It was lovely to meet the imaginary characters in this light and enjoyable fantasy, especially when they are placed in my favourite time period. I would have loved to work beside Maya and admire her strength of character and determination.
So nice to read a fresh feeling story. Set in England and leaning on Hindu mythology, but not overly much; even that feels relatively fresh these days. Personally, I'm tired of the current cookie-cutter zombie apocalyptic plague stories with monotheistic and/or political dogma, rampant with rogue vigilante anti-hero paranormals with dark pasts and forbidden/doomed fixations. This still has the traditional Good vs Evil thing going, but what are you going to do? A positive and relaxing reading experience, and I enjoyed the story as well as the characters. Mercedes Lackey is a wonderful storyteller and the narration by Michelle Ford was spot on, adding to the experience.
Possibly, if I knew they liked or thought they would like Mercedes Lackey. This is one of my favorites of hers, but she's a guilty pleasure - an author I feel I shouldn't enjoy as much as I do, and cannot really defend when someone criticizes the writing. But I enjoyed the narrator, and it's always fun to see new retellings of fairy tales, which is what the Elemental Masters series is.
Hmm.... well, see above. Although I am perhaps slightly more likely to recommend the book, as it allows for skimming sections that might not hold interest.
That's actually a hard question to answer, as there's little moments all through... but I suppose, I enjoy Nory's healing. And the bit where a random man in the street tells someone else off for not respecting the doctor. Actually, every bit where one of the people whose respect she's earned demonstrates that respect. And her first encounter with Miss Smith is amusing. And knocking out... but perhaps I shouldn't give that away.
I suppose that depends entirely on what else was on offer. Did I enjoy listening, with no particular desire to stop? Yes. Was I particularly annoyed if interrupted? Only when the interruption was blaring football commentary.
I had forgotten just how much time Mercedes Lackey tends to give her villains' perspectives. It adds tension in a first read, but in subsequent reads I usually skim or entirely skip their parts. That's harder to do in an audiobook. It wasn't particularly overdone in this one, I suppose, although I still found myself skipping forward through Shivanni's first section. Which, admittedly, did set up plot details, but as I already knew the story I felt no desire to spend so much time on them. Also, this one does seem particularly outraged/preachy, in an odd way. I hadn't realized just how much of the text dwelt on how unfair ancient (to me) attitudes and marriage laws were... not that it's wrong that they were unfair, but I certainly hope it no longer has to be said today? At least not these particular wrongs in this particular context? And there is no attempt to relate it to anything outside of its own particular context, so... Anyway, when I read it, having Maya as part of the suffragette movement was just one more fun bit about the character, and her friend Amelia's enthusiasm a part of her character, but listening I realized that I must have been skimming - or at least speed-reading - bits of that too without realizing.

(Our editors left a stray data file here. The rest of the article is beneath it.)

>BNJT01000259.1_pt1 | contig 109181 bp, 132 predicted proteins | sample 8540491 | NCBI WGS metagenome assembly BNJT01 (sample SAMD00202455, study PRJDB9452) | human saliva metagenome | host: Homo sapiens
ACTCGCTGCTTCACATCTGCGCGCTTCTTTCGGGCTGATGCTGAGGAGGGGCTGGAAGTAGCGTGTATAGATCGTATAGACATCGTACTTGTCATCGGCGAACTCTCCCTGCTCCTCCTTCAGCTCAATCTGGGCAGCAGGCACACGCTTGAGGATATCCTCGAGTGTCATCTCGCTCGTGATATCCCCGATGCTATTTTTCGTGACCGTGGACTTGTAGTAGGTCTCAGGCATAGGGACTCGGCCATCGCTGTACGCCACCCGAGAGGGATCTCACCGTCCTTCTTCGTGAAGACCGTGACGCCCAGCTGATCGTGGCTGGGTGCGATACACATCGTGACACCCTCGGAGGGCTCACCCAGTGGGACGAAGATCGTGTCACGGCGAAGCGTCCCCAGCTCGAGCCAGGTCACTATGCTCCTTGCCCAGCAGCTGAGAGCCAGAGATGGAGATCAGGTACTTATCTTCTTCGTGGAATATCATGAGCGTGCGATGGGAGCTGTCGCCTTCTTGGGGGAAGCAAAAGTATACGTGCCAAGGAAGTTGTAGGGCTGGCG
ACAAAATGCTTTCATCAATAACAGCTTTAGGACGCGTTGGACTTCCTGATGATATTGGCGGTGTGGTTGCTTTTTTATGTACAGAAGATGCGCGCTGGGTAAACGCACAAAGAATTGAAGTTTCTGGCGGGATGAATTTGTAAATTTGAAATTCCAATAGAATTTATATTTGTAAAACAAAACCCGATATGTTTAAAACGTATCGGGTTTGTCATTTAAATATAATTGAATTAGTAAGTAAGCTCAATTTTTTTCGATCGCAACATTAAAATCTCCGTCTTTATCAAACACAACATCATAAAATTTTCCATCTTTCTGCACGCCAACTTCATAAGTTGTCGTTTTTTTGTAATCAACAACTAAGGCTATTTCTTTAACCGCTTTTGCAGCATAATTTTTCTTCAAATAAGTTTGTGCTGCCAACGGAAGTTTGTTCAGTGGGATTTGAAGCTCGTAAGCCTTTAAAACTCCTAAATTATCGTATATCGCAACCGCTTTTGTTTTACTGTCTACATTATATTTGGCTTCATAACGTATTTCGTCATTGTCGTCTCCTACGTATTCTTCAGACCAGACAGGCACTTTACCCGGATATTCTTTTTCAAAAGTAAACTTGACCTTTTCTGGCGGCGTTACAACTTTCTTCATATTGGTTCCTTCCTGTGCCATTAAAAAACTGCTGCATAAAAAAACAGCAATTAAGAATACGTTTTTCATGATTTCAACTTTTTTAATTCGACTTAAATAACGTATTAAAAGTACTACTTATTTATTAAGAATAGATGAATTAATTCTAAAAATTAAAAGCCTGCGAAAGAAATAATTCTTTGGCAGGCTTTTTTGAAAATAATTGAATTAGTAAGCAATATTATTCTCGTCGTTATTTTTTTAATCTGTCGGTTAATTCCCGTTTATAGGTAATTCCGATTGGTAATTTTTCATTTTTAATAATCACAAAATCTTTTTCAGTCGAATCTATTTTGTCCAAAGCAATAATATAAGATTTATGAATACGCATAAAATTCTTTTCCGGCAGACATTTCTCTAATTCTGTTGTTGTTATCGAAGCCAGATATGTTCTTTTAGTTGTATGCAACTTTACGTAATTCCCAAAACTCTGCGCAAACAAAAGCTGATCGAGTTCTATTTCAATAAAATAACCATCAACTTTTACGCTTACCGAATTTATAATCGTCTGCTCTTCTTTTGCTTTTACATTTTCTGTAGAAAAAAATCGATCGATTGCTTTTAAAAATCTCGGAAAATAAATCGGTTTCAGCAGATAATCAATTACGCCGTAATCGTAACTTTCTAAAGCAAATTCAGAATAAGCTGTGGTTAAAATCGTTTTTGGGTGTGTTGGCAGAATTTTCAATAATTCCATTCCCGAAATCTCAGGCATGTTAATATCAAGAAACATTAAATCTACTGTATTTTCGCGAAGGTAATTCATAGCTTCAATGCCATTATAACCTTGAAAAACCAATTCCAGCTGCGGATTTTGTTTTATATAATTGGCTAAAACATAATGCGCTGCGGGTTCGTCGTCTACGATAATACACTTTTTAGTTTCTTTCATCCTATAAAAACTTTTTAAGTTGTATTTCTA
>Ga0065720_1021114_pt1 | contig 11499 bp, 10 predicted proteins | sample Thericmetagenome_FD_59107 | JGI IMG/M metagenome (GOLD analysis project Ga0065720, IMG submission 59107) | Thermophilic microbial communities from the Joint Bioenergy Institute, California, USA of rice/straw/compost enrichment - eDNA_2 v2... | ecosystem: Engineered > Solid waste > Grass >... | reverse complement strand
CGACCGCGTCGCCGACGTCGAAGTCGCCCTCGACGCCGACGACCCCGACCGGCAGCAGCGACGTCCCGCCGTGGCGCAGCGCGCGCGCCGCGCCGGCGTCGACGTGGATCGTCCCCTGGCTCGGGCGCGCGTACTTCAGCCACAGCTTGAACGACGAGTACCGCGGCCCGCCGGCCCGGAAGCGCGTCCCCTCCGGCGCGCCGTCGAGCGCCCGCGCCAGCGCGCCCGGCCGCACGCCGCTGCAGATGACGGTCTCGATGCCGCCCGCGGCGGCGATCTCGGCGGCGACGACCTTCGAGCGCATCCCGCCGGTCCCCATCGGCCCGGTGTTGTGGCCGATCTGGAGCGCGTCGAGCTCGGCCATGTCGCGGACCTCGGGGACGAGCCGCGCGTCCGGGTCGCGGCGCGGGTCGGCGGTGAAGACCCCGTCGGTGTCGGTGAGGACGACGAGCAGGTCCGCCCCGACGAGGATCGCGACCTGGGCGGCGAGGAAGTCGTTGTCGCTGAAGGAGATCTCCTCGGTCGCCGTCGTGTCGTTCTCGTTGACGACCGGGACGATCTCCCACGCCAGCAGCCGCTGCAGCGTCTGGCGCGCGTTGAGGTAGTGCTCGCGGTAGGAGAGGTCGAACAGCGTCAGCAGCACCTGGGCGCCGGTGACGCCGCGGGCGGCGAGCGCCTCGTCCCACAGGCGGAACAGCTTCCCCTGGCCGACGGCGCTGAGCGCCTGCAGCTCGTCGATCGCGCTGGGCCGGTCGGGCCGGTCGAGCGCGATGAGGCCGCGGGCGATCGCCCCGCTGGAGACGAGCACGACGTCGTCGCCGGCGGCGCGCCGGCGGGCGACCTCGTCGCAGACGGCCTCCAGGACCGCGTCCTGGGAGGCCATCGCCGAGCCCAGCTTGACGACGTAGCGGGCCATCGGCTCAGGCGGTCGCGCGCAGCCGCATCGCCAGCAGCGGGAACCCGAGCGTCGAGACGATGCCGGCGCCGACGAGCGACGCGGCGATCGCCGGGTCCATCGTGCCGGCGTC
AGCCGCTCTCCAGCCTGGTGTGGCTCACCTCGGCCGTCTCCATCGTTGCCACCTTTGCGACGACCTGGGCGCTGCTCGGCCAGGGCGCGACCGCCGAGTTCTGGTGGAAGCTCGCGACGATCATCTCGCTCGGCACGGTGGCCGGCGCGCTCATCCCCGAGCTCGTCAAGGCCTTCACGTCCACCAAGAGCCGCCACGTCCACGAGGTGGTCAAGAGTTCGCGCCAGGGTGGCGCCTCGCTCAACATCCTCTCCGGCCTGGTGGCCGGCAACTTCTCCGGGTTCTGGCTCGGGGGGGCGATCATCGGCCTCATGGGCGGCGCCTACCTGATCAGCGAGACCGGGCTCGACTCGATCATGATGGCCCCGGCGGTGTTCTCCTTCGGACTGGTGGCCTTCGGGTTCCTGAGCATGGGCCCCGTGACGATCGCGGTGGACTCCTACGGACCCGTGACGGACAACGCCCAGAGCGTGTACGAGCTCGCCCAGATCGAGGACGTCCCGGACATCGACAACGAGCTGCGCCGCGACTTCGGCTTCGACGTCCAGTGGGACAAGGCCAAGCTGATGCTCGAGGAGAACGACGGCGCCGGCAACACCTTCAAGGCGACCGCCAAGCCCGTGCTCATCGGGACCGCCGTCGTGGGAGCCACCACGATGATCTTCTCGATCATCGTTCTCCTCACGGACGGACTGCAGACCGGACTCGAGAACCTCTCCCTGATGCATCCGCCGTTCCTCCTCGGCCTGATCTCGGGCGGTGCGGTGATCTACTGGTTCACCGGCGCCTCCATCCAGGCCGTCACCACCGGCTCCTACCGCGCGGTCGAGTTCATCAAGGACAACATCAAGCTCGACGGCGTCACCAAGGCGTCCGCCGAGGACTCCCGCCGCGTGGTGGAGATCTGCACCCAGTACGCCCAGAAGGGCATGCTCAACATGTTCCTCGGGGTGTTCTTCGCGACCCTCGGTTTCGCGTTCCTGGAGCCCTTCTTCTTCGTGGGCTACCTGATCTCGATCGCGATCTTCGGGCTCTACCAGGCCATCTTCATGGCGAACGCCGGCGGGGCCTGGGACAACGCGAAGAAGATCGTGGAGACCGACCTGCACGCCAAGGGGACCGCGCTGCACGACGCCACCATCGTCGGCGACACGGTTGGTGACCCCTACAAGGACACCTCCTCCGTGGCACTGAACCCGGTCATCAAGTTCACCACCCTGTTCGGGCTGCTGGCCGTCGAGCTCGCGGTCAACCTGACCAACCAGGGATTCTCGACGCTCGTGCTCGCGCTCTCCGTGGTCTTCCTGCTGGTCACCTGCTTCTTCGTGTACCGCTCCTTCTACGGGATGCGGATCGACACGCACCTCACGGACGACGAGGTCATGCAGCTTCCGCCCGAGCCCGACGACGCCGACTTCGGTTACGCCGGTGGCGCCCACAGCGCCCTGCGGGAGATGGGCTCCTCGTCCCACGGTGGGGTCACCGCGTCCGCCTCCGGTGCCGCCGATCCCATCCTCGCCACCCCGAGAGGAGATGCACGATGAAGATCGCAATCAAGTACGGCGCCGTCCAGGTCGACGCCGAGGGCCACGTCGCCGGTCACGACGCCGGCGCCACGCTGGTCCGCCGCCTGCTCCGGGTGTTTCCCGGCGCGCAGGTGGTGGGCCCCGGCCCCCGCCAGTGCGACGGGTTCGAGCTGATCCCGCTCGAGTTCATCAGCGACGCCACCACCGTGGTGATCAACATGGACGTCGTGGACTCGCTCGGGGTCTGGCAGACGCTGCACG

Engaging and fast paced, I was pleasantly surprised at the fact that I liked this book.
I was expecting a smarmy, love story but that's not what I got.
The world was well developed as was the concept of the magical realms, and the inclusion of the Hindi deities was very nice. It kept me going back to google trying to find out more and more about the background setting and I found I learned about the Hindi Pantheon and even colonial India's history as a side benefit of the read.
I was able to see the references and allusions to Snow White, but they were not intrusive and the story could well stand on its own merit.
This is by far one of my favorite books by Mercedes Lackey. It is well written, well researched, and flows beautifully. A favorite reafd. Add in the amazing narrator and it is a highly enjoyable experience.
Read the book a while back and loved it. I was so excited to find it again as an audio book and was very pleased with Michelle Ford's performance! Eager to continue the series.
The narrator was perfect for this book, and made the story even better. It doesn't have the passion of the Valdemar stories, but it's a good yarn, and a fun read. My only criticism is it took too long to get to the meat of the story. If this narrator reads any of the other "Elemental Masters" books, I'll be sure to buy it.
I've been a lifetime fan of Mercedes Lackey, and while some of her stories are weaker than others, she remains one of the authors who I'll buy her stories if I only have enough for one book. Even if I've already read it in one format or another. Her Elemental Masters series is my favorite of her many-imagined series, with this story being one of my favorites among these books.
I've been a member of Audible for years, and while I don't usually write reviews (who actually has time for that?) the various negative reviews irritated me enough to write to counter them. If you enjoy YA books, or Disney-esque good versus evil, I strongly suggest this book. Just enough darkness to make this into an entertaining literary meal, without being so dark as to make this depressing, or too light as to be a popcorn read. In short, the tone is right, the plot strong, and the character development believable.
The narrator is English, so yes, many of the pronunciations are not American, and that is a good thing because it adds to the authenticity of the narration, given that the book takes place in the early 20th century in London. The story is well-written and enjoyable. The ties to Snow White and the Seven Dwarves are there, but not blatant. I'm looking forward to the rest of the books in the series.